1. This site uses cookies. By continuing to use this site, you are agreeing to our use of cookies. Learn More.
  2. Hi Guest, welcome to the TES Community!

    Connect with like-minded education professionals and have your say on the issues that matter to you.

    Don't forget to look at the how to guide.

    Dismiss Notice

To anyone who has worked in teaching long enough, when did you notice things started to go downhill?

Discussion in 'Personal' started by z_a_39, May 24, 2020.

  1. z_a_39

    z_a_39 New commenter

    I am an NQT and am just so dumbfounded how much the system has completely changed since I was in school. Some examples are:

    * Complaining against teachers used to be unheard of, now its so unbelievably common. If you even look at a student the wrong way these days, it can warrant a complaint.

    * Kids have now caught on that teachers have no power and run rings around teachers. Whereas in my day, teachers at least had an illusion of great power. The scales have just been tipped in the minors' side so much to the point where they can easily ruin someone's career if they so wish.

    * Teachers would freely put on videos and movies for us at the end of term-time, and during classes. Whereas now that's almost unheard of.

    * Teachers could get away with breezing through their syllabus all year like making you copy out of books and doing woolly activities. However its now mandatory for teachers to have tight lesson plans.

    * If a student worked hard and got bad grades it was on them. But now a student can laze around all year long, and if they get a bad grade its the teacher's fault.

    * Schools used to only cater for confident, popular kids with the way they were set up, as shy, awkward and lower-achieving students were just left to fall through the cracks. Now schools cater for everyone with their protective systems, social clubs, programs, and "open-palm" style approach to aggression, rather than the "big bad wolf" style.


    My main question is that what exactly caused the school system to shift this way? And when did you start to see it going this way? Its just so surprising that the school system has been turned on its head since I was there.
     
  2. Lara mfl 05

    Lara mfl 05 Star commenter

    It must have been a while since you've been at school then as the tide turned well over 10 years ago. I think it actually started over 30 years ago with the National Curriculum , creation of Ofsted taking over from HMIs and the 'fast-tracking of staff to attain SMT positions before they had a goodly length of experience behind them. All have had impacts and the final straw was 10-15 years ago when we were told we must put nothing negative in a report and must not 'discipline' students but engage in 'conversations', which led to less respect. And of course in society generally there is far less respect for anybody in authority.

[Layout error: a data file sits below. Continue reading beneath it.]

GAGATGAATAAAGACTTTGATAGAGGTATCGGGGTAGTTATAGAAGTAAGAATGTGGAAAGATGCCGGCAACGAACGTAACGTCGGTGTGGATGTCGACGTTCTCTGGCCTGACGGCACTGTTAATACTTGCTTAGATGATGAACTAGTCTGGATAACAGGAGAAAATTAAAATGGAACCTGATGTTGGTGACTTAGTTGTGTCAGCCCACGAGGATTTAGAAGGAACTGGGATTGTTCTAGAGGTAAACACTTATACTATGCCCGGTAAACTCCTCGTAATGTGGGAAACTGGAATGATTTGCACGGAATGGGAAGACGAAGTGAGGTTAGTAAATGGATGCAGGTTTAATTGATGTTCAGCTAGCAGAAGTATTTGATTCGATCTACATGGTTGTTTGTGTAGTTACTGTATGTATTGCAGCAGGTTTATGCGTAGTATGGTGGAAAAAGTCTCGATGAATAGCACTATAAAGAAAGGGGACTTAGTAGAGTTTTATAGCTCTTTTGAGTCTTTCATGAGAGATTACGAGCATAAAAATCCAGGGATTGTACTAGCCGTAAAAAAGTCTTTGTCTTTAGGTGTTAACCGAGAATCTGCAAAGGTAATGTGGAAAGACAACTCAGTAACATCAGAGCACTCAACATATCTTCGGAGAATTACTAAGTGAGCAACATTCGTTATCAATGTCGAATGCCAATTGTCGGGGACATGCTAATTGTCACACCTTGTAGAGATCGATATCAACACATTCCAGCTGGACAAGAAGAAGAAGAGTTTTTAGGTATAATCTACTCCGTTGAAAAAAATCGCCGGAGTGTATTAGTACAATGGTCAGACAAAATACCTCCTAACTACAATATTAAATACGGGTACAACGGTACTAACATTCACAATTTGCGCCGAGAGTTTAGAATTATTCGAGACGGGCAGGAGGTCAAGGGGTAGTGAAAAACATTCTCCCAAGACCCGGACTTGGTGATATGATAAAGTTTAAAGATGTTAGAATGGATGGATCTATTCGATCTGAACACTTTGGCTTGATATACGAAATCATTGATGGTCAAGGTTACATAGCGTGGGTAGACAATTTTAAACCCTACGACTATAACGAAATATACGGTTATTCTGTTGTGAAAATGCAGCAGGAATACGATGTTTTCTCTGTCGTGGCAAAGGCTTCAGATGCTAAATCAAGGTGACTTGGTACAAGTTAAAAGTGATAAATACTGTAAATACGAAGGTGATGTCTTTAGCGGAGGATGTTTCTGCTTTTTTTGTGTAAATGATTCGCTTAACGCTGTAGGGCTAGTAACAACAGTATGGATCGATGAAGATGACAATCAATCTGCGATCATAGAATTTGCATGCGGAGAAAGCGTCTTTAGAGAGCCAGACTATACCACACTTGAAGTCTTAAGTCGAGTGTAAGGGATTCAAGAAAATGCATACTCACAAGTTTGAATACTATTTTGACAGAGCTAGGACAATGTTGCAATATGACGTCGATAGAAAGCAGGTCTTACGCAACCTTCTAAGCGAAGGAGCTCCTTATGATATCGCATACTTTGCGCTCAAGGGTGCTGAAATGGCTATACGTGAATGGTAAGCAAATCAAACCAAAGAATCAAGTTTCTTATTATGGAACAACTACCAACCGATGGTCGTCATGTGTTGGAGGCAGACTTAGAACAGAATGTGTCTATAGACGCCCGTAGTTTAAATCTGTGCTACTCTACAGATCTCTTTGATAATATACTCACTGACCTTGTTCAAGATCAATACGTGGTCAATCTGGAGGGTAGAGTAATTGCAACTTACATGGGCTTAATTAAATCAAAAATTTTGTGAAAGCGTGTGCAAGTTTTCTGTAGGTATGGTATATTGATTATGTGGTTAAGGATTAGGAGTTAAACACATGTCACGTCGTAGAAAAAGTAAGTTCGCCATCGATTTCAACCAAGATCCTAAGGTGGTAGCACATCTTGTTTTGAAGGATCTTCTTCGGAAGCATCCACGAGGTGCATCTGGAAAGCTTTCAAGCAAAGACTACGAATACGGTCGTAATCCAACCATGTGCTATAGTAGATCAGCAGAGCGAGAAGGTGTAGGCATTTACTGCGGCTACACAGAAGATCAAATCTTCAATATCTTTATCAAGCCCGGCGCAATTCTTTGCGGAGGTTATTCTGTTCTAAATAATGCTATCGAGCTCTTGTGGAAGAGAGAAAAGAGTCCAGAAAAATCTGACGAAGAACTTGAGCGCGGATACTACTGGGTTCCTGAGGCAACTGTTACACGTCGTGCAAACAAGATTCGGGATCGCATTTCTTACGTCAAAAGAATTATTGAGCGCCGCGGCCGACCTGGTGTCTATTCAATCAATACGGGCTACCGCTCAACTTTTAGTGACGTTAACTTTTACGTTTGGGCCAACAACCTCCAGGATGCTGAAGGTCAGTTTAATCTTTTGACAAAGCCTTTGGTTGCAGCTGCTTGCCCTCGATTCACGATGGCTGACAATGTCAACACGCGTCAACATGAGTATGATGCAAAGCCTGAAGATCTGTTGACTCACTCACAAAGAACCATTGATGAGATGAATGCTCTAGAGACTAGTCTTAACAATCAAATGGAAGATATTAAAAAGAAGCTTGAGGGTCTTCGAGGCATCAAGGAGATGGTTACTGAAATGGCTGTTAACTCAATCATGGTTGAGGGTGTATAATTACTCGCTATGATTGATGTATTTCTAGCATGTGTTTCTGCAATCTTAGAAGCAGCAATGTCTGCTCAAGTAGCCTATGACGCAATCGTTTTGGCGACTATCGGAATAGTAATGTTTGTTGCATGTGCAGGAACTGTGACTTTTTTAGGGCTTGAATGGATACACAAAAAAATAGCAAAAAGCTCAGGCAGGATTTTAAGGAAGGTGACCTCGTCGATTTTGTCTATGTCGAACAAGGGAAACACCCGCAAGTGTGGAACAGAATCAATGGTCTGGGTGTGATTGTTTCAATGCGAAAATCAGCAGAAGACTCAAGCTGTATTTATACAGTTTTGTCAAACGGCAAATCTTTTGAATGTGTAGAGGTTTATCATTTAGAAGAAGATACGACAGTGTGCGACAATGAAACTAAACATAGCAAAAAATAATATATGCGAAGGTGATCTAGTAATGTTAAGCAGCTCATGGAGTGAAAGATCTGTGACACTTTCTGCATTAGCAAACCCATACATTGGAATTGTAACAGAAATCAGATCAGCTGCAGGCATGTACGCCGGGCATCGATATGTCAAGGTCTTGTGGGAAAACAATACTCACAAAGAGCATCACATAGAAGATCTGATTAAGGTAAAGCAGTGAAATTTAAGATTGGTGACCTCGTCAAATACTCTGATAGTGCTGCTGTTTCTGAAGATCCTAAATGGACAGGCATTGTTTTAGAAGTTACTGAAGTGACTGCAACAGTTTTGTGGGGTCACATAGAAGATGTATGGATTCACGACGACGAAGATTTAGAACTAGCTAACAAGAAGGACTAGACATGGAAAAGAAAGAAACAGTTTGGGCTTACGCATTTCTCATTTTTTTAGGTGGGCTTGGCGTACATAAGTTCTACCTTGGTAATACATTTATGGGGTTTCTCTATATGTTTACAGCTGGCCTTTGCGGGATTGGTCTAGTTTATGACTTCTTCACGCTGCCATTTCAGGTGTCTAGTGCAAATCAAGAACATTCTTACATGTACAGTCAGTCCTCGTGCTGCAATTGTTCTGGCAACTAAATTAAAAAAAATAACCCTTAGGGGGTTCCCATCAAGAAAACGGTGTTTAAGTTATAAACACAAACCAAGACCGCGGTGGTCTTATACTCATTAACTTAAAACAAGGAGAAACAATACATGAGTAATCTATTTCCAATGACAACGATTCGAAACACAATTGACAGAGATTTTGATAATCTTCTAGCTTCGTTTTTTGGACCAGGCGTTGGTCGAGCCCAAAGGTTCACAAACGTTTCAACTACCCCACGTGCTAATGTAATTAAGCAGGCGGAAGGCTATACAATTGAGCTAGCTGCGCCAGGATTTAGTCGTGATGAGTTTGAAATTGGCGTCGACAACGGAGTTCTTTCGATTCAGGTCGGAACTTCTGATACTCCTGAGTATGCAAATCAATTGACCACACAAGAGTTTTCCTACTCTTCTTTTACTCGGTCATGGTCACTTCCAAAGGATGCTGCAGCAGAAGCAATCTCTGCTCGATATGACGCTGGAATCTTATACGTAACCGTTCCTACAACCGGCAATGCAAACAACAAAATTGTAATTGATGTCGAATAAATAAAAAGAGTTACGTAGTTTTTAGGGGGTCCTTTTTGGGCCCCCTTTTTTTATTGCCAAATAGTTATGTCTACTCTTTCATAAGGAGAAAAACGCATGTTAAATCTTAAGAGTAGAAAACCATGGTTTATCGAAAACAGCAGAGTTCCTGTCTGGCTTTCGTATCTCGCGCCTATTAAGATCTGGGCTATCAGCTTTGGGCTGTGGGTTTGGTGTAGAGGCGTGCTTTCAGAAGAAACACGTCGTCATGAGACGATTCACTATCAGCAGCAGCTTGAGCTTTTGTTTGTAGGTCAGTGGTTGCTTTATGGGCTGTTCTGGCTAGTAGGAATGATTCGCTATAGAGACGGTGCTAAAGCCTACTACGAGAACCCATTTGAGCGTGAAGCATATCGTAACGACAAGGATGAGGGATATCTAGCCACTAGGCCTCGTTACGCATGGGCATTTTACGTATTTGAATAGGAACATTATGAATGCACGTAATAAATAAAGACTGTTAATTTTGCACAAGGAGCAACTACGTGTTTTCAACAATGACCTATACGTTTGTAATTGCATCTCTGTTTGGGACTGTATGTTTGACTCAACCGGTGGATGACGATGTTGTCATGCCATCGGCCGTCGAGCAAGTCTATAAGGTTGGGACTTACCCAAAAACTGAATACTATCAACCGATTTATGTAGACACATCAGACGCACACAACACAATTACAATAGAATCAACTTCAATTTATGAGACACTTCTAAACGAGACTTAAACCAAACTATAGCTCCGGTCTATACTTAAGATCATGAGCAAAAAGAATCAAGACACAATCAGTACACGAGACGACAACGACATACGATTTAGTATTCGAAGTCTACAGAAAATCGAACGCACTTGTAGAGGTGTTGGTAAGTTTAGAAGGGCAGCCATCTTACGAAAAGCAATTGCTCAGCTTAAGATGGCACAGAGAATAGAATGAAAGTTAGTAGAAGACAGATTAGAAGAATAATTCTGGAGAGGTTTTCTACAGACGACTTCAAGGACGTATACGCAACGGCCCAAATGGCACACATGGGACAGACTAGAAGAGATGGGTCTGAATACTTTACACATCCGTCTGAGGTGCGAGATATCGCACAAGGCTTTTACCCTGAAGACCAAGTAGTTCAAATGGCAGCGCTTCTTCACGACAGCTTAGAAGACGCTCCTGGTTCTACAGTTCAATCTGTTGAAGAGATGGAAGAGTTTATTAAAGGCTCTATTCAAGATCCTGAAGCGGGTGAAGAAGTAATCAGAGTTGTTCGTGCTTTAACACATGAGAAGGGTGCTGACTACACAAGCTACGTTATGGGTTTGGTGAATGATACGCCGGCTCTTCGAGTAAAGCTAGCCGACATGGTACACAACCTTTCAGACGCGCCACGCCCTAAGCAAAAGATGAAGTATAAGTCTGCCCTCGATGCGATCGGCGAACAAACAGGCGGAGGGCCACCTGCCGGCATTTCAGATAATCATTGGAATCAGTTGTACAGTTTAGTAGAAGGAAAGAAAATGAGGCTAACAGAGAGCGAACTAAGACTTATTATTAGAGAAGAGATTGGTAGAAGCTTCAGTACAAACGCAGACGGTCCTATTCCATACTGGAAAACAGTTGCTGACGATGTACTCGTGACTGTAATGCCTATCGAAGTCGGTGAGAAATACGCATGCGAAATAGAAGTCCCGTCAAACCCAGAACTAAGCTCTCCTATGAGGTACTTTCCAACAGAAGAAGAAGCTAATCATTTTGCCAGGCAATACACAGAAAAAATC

Sally006, Wotton, Dodros and 15 others like this.
  3. Scintillant

    Scintillant Star commenter

    2010 or so. When we started being encouraged to cheat.

    I decided then to solely teach pupils at risk of exclusion, which I still do today.
     
  4. florian gassmann

    florian gassmann Star commenter

    Late 1960s / early 1970s, when every politician decided they were expert on education because they had been to school for some years.
     
  5. Aquamarina1234

    Aquamarina1234 Star commenter

    As above.
    League tables made HTs paranoid.
    Ridiculous guess-the-grade data software that ignored every human variable apart from SATs made it the teachers' job to "get" for the kids the grade (plus another for aspirational purposes) the software dictated.
    Start of this millennium.
     
  6. foxtail3

    foxtail3 Star commenter

    The advent of Ofsted, when everything became data driven and a competition. It divided colleagues, set people against one another and removed collegiate support.

    Experience, once valued, was regarded simply as an unwarranted expense and the race to the bottom began.
     
  7. BelleDuJour

    BelleDuJour Star commenter

    When league tables were brought in, and then when the curriculum changed so all schemes of work were pre-written so that a trained cover supervisor could teach nuclear physics and ancient Greek.
    Oh.....and performance related pay.
     
  8. colpee

    colpee Star commenter

    The British education system has always been pretty rubbish. Rather than uphill and downhill, it is just really a weavy, wandering road from one daft scheme to another over time.
     
  9. moscowbore

    moscowbore Star commenter

    League tables were the real end of teaching. It all became a spreadsheet exercise from that point.
    All those various programs which led to very young senior managers. The clueless leading the clueless.
    The advent of cheating on coursework.
     
  10. Jonntyboy

    Jonntyboy Lead commenter

    Unsurprisingly, of the commentary above, I only agree with the criticism of poor (and too inexperienced) SLTs and with the fact that some have gamed the "league-table" system.

    The main problem began when the grammar/secondary modern system, which worked well for all pupil types, was abolished in favour of ridiculous fantasy ideas about equality, which led to students being forced onto an academic curriculum that was unsuitable for them in place of a more technical, trade and craft-oriented curriculum from which they would have benefited. (cf. the excellent German system.)